Even within the Reformed churches and within broader evangelicalism influenced by some aspects of Reformed theology (but not themselves Reformed nor members of Reformed churches) many have been tempted to modify Reformed theology in similar ways. E.g., it is popularly taught in some quarters that sinners are initially justified (declared righteous with God) sola gratia, sola fide but they are said to be finally justified and saved “through works.” This is their language. For more on this error see the resources below.
The single most frequent way to corrupt the doctrine of perseverance has been to turn it into a covenant of works. This happens regularly outside the Reformed churches. E.g., the Romanists teach that, in baptism, sins are graciously washed away, initial justification is given, and regeneration is imparted. From there, it is essential for the Christian to exercise his free choice, to do his part, and to cooperate sufficiently with grace in order to become sufficiently sanctified so as to be finally justified. The Protestant churches rejected this system because it confuses the law and the gospel, because it denies the grace of God, and because it denies the finished work of Christ for sinners. It make Christ, as we say in the Belgic Confession (art. 22), “but half a Savior.” Orthodox Lutheranism verged back in this direction by agreeing with the (Romanist) Council of Trent that grace is resistible, that baptism necessarily regenerates (unless one places an obstacle in its way) but that one can resist grace so as to fall away. Thus, implicitly, cooperation with grace (in the form of not resisting) becomes of the essence of remaining in a state of grace. One will not hear Lutherans saying this, of course. Such a doctrine is a departure from what Luther taught in his catechisms (1529) and in On the Bondage of the Will (1525). The Reformed preserved Luther’s doctrine of unconditional grace and salvation and defended it in colloquies (formal discussions) with the Lutherans in the 16th century, e.g., the Colloquy of Montbeilard (1580). On this see Jill Raitt’s excellent work. The so-called “evangelical Arminians” (e.g., Wesleyans) also departed from the Reformation doctrine of perseverance so that it becomes, in their system, what the Reformed called a covenant of works. The believer must do his part in order to remain in a state of grace.
At the Synod of Dort the Reformed churches reaffirmed that Christians persevere and are preserved sola gratia, by grace alone, sola fide, through faith alone. Even within the Reformed churches and within broader evangelicalism influenced by some aspects of Reformed theology (but not themselves Reformed nor members of Reformed churches) many have been tempted to modify Reformed theology in similar ways. E.g., it is popularly taught in some quarters that sinners are initially justified (declared righteous with God) sola gratia, sola fide but they are said to be finally justified and saved “through works.” This is their language. For more on this error see the resources below.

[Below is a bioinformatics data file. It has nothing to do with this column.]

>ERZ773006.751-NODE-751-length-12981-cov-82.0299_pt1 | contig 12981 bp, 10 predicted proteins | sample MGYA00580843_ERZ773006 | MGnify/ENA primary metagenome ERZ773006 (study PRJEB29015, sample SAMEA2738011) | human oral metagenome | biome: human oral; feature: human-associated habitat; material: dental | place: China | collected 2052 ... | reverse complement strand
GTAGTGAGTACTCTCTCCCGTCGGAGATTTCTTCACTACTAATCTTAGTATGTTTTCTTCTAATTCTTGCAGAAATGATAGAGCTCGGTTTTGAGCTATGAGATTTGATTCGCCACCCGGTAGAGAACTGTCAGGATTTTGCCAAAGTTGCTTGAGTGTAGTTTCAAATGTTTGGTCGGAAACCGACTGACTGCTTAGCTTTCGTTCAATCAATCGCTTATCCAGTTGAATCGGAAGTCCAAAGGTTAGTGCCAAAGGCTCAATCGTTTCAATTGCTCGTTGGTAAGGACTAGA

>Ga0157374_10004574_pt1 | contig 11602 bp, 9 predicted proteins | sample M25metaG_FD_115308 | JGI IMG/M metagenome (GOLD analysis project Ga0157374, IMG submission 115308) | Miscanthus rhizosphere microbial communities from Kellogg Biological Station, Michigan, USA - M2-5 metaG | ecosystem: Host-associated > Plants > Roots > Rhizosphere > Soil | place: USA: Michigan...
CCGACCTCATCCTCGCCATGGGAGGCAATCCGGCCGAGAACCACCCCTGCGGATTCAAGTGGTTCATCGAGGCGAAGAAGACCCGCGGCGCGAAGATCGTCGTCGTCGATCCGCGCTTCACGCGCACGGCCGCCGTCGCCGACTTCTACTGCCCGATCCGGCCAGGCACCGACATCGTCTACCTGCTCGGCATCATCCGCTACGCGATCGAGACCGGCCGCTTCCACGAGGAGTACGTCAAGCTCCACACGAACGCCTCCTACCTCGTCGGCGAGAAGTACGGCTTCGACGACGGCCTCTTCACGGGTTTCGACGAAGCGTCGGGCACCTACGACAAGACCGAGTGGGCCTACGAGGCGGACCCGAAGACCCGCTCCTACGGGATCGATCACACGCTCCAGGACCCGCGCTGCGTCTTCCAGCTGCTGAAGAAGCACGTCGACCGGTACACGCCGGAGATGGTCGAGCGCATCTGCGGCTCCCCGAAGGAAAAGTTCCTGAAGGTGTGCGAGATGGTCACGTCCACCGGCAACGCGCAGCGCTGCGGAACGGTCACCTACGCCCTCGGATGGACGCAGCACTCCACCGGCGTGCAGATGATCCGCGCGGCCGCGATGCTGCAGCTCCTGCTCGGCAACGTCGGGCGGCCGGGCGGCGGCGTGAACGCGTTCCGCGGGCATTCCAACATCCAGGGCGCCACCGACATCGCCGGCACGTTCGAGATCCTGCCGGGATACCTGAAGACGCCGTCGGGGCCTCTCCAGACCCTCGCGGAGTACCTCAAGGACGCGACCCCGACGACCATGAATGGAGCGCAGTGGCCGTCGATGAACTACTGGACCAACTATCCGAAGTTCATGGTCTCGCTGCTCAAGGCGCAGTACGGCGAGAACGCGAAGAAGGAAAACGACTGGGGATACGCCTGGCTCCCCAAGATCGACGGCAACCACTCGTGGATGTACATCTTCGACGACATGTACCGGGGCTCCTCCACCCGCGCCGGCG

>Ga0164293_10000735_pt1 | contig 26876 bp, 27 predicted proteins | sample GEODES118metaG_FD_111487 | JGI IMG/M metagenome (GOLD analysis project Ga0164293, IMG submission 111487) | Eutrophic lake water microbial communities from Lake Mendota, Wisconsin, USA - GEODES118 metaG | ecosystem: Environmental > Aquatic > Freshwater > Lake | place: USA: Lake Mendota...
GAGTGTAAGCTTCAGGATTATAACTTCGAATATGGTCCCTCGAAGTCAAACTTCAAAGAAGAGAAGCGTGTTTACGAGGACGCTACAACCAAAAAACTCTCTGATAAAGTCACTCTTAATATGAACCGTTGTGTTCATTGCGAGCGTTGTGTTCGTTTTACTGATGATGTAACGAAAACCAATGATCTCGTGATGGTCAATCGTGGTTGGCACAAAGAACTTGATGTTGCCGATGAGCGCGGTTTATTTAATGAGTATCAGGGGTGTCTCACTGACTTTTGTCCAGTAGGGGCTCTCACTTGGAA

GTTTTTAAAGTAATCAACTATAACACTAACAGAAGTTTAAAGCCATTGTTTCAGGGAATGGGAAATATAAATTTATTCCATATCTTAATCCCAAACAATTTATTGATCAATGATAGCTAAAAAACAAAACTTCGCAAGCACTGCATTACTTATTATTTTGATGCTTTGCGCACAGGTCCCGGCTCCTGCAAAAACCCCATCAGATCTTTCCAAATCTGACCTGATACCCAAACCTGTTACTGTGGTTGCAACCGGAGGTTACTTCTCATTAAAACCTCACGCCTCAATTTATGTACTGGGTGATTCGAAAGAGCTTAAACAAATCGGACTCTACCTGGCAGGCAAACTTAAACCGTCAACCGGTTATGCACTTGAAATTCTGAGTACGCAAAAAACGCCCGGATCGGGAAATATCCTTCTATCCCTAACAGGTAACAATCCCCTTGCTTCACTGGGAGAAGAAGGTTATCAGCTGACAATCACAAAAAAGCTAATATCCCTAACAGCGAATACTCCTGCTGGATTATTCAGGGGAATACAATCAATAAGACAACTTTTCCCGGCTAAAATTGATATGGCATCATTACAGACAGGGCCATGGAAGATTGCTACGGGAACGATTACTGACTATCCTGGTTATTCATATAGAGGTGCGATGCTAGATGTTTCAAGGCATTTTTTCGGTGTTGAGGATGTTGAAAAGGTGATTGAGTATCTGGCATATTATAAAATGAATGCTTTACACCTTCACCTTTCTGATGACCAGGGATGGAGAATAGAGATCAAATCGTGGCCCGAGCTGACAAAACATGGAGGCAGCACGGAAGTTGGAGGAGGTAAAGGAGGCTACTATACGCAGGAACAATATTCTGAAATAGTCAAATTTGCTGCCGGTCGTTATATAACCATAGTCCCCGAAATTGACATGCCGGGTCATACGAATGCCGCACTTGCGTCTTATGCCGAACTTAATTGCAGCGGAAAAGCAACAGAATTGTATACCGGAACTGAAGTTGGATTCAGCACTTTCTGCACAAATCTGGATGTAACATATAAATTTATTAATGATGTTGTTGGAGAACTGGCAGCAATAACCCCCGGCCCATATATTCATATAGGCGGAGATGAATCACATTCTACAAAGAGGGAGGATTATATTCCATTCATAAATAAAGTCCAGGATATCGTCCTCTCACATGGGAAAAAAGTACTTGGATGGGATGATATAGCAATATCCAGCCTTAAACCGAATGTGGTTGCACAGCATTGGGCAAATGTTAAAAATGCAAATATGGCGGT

The first indicator that such teaching is a departure from the theology and piety of the Reformation is distinction between “initial” and “final” justification (or salvation). This is not a biblical way of speaking nor is it a Protestant way of speaking. It is, however, a Romanist way of speaking. Scripture says, “Therefore, having been justified by faith, we have peace with God through our Lord Jesus Christ” (Rom 5:1; NASB). Scripture says “For by grace you have been saved through faith; and that not of yourselves, it is the gift of God” (Eph 2:8; NASB). The Holy Spirit has said nothing in Holy Scripture about an initial justification and nothing about an initial salvation as distinct from a final justification or final salvation.
The older Reformed theologians did distinguish between gaining title to salvation and taking possession of it but both were said to be by grace alone, through faith alone. Good works were consistently said to be fruit and evidence of salvation not the instrument of salvation. Faith is the alone instrument of justification, sanctification, and glorification (the three aspects of salvation).
The confession of the Reformed churches is clear about this and no particular confession is more clear about the graciousness of perseverance and salvation than the Canons of the Synod of Dort.
So it is not by their own merits or strength but by God’s undeserved mercy that they neither forfeit faith and grace totally nor remain in their downfalls to the end and are lost. With respect to themselves this not only easily could happen, but also undoubtedly would happen; but with respect to God it cannot possibly happen, since his plan cannot be changed, his promise cannot fail, the calling according to his purpose cannot be revoked, the merit of Christ as well as his interceding and preserving cannot be nullified, and the sealing of the Holy Spirit can neither be invalidated nor wiped out (Canons of Dort, 5.8).
In the previous section (articles 5–7) we saw the Pauline/Augustinian/Reformed realism about reality of sin in Christians in this life (as distinct from the Pelagian/Wesleyan doctrine of entire perfection). Christians sin, sometimes grievously. Only because God restrains the consequences of our sin (mercy) and only because he is unconditionally (as far as we are concerned—Christ met the conditions of the covenant of works for us to make possible for us to receive the benefits of the covenant of grace) favorable (gracious) toward us are we preserved and thus persevere.